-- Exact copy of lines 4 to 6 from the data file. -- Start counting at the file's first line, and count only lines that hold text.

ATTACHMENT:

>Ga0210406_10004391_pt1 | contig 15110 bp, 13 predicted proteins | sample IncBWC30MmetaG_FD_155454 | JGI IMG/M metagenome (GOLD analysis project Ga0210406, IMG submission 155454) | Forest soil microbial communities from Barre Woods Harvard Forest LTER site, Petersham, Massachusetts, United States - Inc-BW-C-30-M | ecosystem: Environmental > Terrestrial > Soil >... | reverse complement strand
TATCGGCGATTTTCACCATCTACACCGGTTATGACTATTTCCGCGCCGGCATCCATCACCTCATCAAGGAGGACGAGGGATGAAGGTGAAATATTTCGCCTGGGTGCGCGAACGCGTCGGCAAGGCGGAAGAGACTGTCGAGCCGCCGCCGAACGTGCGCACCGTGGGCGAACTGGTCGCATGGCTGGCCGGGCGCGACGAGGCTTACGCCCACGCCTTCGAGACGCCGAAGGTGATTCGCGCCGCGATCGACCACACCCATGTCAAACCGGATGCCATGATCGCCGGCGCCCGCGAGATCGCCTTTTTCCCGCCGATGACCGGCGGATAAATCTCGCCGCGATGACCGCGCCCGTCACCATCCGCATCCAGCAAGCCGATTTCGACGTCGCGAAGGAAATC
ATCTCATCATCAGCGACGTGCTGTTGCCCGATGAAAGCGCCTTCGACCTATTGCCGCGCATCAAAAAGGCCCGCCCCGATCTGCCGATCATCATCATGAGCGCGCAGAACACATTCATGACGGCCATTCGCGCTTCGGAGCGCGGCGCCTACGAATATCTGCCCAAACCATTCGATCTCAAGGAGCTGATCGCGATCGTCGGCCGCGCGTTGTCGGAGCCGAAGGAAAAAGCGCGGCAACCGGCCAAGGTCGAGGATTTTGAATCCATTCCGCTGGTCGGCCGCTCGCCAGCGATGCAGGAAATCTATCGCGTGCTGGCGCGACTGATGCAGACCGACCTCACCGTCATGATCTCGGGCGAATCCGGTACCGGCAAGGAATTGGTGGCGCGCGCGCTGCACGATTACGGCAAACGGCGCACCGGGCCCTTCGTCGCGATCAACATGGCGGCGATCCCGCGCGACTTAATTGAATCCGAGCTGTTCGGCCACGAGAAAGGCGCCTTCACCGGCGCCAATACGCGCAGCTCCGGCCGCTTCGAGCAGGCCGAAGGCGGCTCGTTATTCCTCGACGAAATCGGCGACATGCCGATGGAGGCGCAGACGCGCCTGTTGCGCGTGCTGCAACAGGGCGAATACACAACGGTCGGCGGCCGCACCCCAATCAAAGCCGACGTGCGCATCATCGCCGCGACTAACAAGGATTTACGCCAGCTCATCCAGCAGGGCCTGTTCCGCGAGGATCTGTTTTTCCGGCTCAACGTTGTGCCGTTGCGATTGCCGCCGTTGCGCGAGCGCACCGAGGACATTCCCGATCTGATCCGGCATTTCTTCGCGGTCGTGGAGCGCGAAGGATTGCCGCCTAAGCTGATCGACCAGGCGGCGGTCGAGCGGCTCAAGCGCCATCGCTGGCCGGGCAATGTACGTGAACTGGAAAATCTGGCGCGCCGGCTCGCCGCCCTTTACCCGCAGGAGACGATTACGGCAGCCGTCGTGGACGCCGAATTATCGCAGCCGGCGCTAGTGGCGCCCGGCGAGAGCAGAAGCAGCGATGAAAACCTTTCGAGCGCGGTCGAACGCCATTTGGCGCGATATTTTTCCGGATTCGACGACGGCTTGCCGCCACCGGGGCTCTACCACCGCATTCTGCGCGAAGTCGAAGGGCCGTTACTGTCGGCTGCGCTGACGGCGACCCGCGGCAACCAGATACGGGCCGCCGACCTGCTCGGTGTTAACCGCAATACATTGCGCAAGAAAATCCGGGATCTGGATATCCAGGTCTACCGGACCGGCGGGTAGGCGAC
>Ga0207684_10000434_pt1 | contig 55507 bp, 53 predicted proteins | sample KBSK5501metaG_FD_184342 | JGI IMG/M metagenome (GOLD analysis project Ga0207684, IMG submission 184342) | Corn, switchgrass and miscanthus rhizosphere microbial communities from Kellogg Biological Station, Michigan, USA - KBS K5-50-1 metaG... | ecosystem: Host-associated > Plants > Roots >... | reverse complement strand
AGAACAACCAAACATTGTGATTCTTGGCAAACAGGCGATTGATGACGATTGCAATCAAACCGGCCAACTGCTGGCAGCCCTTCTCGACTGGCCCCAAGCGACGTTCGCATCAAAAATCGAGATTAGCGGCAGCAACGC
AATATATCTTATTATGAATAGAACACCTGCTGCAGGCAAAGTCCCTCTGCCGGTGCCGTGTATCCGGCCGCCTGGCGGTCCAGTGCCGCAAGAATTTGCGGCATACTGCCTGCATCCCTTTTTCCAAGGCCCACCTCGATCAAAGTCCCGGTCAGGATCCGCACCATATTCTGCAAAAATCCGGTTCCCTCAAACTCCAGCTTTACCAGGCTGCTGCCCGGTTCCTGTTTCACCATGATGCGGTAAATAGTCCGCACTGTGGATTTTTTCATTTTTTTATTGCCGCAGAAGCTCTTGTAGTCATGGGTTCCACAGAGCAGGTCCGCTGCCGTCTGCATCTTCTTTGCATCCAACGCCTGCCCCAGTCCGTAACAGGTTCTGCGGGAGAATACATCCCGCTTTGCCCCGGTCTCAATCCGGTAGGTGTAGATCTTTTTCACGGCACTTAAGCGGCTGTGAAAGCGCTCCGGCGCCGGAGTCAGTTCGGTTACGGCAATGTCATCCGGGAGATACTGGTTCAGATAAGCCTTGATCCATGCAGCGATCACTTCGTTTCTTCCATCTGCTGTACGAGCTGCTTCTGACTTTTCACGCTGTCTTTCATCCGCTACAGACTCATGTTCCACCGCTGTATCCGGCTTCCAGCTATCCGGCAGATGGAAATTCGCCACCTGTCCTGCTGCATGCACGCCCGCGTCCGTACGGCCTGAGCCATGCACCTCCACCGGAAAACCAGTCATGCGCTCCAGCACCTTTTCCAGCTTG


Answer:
>Ga0207684_10000434_pt1 | contig 55507 bp, 53 predicted proteins | sample KBSK5501metaG_FD_184342 | JGI IMG/M metagenome (GOLD analysis project Ga0207684, IMG submission 184342) | Corn, switchgrass and miscanthus rhizosphere microbial communities from Kellogg Biological Station, Michigan, USA - KBS K5-50-1 metaG... | ecosystem: Host-associated > Plants > Roots >... | reverse complement strand
AGAACAACCAAACATTGTGATTCTTGGCAAACAGGCGATTGATGACGATTGCAATCAAACCGGCCAACTGCTGGCAGCCCTTCTCGACTGGCCCCAAGCGACGTTCGCATCAAAAATCGAGATTAGCGGCAGCAACGC
AATATATCTTATTATGAATAGAACACCTGCTGCAGGCAAAGTCCCTCTGCCGGTGCCGTGTATCCGGCCGCCTGGCGGTCCAGTGCCGCAAGAATTTGCGGCATACTGCCTGCATCCCTTTTTCCAAGGCCCACCTCGATCAAAGTCCCGGTCAGGATCCGCACCATATTCTGCAAAAATCCGGTTCCCTCAAACTCCAGCTTTACCAGGCTGCTGCCCGGTTCCTGTTTCACCATGATGCGGTAAATAGTCCGCACTGTGGATTTTTTCATTTTTTTATTGCCGCAGAAGCTCTTGTAGTCATGGGTTCCACAGAGCAGGTCCGCTGCCGTCTGCATCTTCTTTGCATCCAACGCCTGCCCCAGTCCGTAACAGGTTCTGCGGGAGAATACATCCCGCTTTGCCCCGGTCTCAATCCGGTAGGTGTAGATCTTTTTCACGGCACTTAAGCGGCTGTGAAAGCGCTCCGGCGCCGGAGTCAGTTCGGTTACGGCAATGTCATCCGGGAGATACTGGTTCAGATAAGCCTTGATCCATGCAGCGATCACTTCGTTTCTTCCATCTGCTGTACGAGCTGCTTCTGACTTTTCACGCTGTCTTTCATCCGCTACAGACTCATGTTCCACCGCTGTATCCGGCTTCCAGCTATCCGGCAGATGGAAATTCGCCACCTGTCCTGCTGCATGCACGCCCGCGTCCGTACGGCCTGAGCCATGCACCTCCACCGGAAAACCAGTCATGCGCTCCAGCACCTTTTCCAGCTTG